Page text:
Writing off the Games years before they begin has almost become an Olympic sport in itself. It happened in Sydney and no doubt it was happening back in 700BC when they were born at Olympia and again in 1896 when they were revived in Athens. Greece is a nation which has suffered more than its share of Cassandras.
But the gloom has lifted and doom is no longer the prophecy. On Friday afternoon the smile on the face of Mrs Gianna Angelopoulos was as bright as her orange trouser suit. The First Lady of the Games finally put her team in the lead. A yellow card had become the green light. After two years of fretting and feuding, Athens 2004 is back on course. And for once it was not the Greeks who were bearing gifts. "The situation has changed. Things have improved,'' said the Swiss lawyer Denis Oswald, who heads the International Olympic Committee's team of enforcers, which includes Britain's Craig Reedie, in a surprise about turn. "We are confident that the Games will be delivered on time,'' said the man deputed by the IOC's president, Jacques Rogge, to ensure that they are.
A far cry from the days not so long ago when the former IOC president Juan Antonio Samaranch warned that Athens could forfeit the Games if the organisers and the government did not act quickly. Angelopoulos, the raven-haired millionairess and ex-MP who won the Games for Athens and was then dumped because her popularity made her a dangerous political opponent, was hastily recalled when Samaranch spoke out.
Tables were thumped and heads banged together and Angelopoulos, who wields a far meaner handbag than Margaret Thatcher ever did, fought bitterly to head off what would have been the greatest humiliation in the nation's history. "I am a proud Greek and I was determined to see my country change because of the Games,'' she told me.
"She saved the day,'' murmured Israel's Alex Gillardy, a senior member of the IOC Co-ordination Commission, of the role played by the 47-year-old Angelopoulos. The lady herself demurs: "I have worked no magic. It has all been done professionally, by hard work, and there is still much more to do. These have been dark days, anxious days, but now we have reached the turning point. This has always been my goal.''
Of course, as Oswald said, there are still several outstanding worries, for not everything in the Greek garden is lovely. Traffic congestion and accommodation remain an ongoing problem but he has accepted assurances that these are not insoluble. And on the construction front the Greeks are now clearly digging for victory.
There are those who remain sceptical of course, as there always will be: not least several British cynics who seem to think that organising a modern Games is beyond the nation which invented them. But as the ruins of the Acropolis look in a far healthier state than Wembley perhaps such critical lips should remain sealed.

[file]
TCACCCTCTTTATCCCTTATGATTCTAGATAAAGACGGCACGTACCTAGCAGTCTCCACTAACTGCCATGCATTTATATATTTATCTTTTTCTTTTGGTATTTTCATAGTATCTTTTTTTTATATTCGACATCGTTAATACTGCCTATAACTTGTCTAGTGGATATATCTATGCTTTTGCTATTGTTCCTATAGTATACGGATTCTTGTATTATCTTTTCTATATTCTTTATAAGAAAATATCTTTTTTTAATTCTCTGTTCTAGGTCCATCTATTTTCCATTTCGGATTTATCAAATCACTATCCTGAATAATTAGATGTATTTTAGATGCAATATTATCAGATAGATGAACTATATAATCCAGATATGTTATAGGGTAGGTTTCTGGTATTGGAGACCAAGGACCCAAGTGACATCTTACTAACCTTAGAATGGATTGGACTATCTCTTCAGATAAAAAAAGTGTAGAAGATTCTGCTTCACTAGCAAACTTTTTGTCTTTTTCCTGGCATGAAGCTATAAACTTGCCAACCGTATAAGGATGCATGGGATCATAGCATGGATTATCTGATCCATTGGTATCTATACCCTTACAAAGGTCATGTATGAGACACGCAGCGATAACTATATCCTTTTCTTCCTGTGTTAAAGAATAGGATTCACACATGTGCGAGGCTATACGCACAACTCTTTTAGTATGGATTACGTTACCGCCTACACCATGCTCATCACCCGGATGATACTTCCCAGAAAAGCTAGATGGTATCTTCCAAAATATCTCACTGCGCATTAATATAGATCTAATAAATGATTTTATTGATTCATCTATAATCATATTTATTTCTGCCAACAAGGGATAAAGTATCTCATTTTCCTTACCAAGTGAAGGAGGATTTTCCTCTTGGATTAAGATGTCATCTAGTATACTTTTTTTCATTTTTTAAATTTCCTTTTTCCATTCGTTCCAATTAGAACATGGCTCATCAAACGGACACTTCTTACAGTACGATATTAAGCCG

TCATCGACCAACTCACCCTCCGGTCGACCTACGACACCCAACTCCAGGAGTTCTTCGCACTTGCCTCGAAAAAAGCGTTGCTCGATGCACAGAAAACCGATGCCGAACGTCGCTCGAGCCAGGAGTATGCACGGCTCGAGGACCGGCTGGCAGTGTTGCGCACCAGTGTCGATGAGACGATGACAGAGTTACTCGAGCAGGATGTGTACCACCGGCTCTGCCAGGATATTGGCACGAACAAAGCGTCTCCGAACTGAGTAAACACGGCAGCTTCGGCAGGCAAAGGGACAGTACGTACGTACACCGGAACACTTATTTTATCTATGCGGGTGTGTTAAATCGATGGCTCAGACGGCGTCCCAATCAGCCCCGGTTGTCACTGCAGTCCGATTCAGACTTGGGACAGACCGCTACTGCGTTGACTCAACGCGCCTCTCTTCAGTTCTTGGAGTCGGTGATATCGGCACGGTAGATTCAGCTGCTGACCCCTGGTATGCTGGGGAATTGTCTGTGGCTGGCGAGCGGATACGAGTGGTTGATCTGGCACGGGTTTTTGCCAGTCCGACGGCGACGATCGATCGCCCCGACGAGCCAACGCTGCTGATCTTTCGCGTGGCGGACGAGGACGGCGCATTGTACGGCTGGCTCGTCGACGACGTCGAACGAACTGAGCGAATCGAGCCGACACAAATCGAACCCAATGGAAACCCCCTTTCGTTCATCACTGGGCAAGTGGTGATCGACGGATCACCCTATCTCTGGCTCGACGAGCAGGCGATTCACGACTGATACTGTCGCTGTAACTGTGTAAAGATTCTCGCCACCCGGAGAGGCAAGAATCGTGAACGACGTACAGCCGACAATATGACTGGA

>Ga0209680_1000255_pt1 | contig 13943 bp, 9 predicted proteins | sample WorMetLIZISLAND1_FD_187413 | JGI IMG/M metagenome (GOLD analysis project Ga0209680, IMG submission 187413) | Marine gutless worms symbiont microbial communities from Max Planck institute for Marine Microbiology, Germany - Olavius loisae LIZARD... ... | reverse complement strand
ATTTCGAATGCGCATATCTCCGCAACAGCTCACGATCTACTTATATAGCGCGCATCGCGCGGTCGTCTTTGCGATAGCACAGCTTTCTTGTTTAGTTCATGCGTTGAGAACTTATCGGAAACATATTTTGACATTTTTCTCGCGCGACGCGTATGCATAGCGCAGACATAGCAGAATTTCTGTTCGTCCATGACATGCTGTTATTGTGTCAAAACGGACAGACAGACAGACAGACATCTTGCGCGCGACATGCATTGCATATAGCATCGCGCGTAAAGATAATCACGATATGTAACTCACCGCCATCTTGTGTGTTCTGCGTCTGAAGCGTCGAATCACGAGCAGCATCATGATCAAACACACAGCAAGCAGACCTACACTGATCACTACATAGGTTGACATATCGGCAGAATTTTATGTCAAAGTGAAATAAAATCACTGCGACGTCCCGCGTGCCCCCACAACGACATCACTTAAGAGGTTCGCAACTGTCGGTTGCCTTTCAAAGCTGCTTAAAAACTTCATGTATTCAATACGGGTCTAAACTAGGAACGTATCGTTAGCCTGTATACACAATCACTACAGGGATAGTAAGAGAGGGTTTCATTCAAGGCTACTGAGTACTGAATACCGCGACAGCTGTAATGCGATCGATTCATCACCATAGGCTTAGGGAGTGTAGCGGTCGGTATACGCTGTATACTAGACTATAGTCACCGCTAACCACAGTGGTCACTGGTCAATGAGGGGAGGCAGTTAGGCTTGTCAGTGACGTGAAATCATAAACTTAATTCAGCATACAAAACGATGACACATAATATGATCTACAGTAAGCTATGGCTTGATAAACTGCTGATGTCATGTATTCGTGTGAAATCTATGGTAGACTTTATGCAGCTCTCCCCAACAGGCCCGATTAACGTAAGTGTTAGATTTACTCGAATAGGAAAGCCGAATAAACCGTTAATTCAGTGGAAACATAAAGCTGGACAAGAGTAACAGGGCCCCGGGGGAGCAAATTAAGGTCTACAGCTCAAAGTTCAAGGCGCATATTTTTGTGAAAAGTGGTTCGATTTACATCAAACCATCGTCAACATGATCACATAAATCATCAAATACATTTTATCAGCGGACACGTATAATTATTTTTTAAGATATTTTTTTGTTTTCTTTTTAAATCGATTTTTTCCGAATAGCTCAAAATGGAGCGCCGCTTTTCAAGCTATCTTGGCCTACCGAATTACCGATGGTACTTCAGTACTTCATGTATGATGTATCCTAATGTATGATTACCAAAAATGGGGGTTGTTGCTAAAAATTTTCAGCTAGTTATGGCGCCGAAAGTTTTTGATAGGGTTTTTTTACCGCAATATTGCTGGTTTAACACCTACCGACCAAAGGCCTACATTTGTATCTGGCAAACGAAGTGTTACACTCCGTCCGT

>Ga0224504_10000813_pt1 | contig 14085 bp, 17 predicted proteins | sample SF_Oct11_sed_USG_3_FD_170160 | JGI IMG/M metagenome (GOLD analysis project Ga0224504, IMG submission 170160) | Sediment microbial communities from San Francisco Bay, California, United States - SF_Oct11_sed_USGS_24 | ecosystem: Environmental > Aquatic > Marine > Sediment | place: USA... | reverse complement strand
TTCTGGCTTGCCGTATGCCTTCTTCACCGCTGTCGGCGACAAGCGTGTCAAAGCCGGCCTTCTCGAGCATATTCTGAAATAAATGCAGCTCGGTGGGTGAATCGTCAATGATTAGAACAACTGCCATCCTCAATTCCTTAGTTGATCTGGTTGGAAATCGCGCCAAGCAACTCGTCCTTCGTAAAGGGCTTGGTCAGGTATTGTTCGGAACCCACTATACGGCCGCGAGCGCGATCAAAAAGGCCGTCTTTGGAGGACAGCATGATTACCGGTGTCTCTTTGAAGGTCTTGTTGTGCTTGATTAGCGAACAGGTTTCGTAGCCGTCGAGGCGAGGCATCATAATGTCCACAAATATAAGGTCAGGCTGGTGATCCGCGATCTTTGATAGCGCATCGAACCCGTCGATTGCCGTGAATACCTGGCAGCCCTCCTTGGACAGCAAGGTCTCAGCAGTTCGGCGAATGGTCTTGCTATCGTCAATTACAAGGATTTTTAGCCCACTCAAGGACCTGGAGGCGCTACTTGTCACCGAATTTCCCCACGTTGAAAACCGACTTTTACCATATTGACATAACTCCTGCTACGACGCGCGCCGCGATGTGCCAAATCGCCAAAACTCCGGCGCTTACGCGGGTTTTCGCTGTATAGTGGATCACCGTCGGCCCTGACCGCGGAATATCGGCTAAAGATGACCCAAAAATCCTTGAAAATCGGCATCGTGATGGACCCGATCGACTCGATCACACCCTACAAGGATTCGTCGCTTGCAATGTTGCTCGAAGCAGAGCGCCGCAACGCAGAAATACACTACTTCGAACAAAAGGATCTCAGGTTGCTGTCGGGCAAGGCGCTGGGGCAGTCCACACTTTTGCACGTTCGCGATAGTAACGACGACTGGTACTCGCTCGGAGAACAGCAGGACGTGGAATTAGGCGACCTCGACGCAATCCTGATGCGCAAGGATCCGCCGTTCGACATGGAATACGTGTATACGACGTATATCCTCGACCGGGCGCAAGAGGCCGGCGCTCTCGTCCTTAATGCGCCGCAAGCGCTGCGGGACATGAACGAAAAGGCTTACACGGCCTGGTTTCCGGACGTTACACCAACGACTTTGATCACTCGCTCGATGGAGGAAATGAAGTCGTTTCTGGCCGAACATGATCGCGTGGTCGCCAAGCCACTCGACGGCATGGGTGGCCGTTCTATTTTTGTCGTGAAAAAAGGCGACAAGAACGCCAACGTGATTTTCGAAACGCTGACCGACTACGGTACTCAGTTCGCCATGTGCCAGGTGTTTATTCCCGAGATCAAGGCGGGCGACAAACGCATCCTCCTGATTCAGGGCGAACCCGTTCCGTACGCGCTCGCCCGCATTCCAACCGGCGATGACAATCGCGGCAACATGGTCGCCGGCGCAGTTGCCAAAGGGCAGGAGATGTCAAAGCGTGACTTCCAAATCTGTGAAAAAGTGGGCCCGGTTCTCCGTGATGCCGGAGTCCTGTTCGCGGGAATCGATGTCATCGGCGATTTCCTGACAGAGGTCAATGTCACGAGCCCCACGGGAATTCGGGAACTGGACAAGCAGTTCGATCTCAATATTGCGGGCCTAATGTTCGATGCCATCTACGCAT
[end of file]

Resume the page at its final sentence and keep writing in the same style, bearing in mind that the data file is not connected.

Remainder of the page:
Reedie, the chairman of the British Olympic Association, was never one of the doubters, though he admits some initial concern. "But I have been impressed with the progress that has been made since the last inspection visit six months ago. Then I literally saw three holes in the ground where the Olympic village was supposed to be but now the construction is well under way and it could even be completed ahead of schedule. You always get a much better feeling when you see concrete being poured.''
And it is, copiously. Round the clock shifts of workers have been deployed to guarantee that the digging, the excavating and the building will be completed on time to ensure that Greece's modern Games will be as memorable as the ancient ones. It may have seemed that a one-woman show has brought this about but there is at least one man who shares her dedication, dreams and much of her charisma. As Vice-Minister of Communications, Telemachos Hytiris, 56, has the responsibility of processing the Games message to the Government and the world. Not only is he a politician but a poet of some renown who for years was a political exile in Florence when the colonels were in power, and is now married to one of the nation's most popular folk singers. He also plays cricket for Corfu, the island of his birth.
"These games are extremely important for Greece,'' he said. "It is an opportunity to upgrade the country, to establish ourselves as part of Euroland. It is an opportunity to give the Olympics a specifically Hellenic hue, and to return to the old values of the Games, concentrating on a festival of friendship rather than celebration of excesses.'' Fine words from one famed for what he's termed his "existentialist'' poetry. But there is realism, too. "There will be worries and criticisms right up to the last minute, as there were in Sydney.
"We understand the ongoing concern of Mr Oswald and the IOC. We have a positive report now but I am sure he fears that because of our Mediterranean temperament we will ease up. This will not happen. Out programme will be ready and the Games will be good.''
The powerhouse agrees with the poet. "There will be no complacency,'' Angelopoulos assures us. "I am relieved that the report is favourable but that relief has lasted only about half an hour. We must stay constantly on our toes. Things could still go wrong and we must have contingency plans for everything.
''They say it never rains in Athens in August, but who knows maybe it will.'' Not on her parade. It wouldn't dare.Reuse content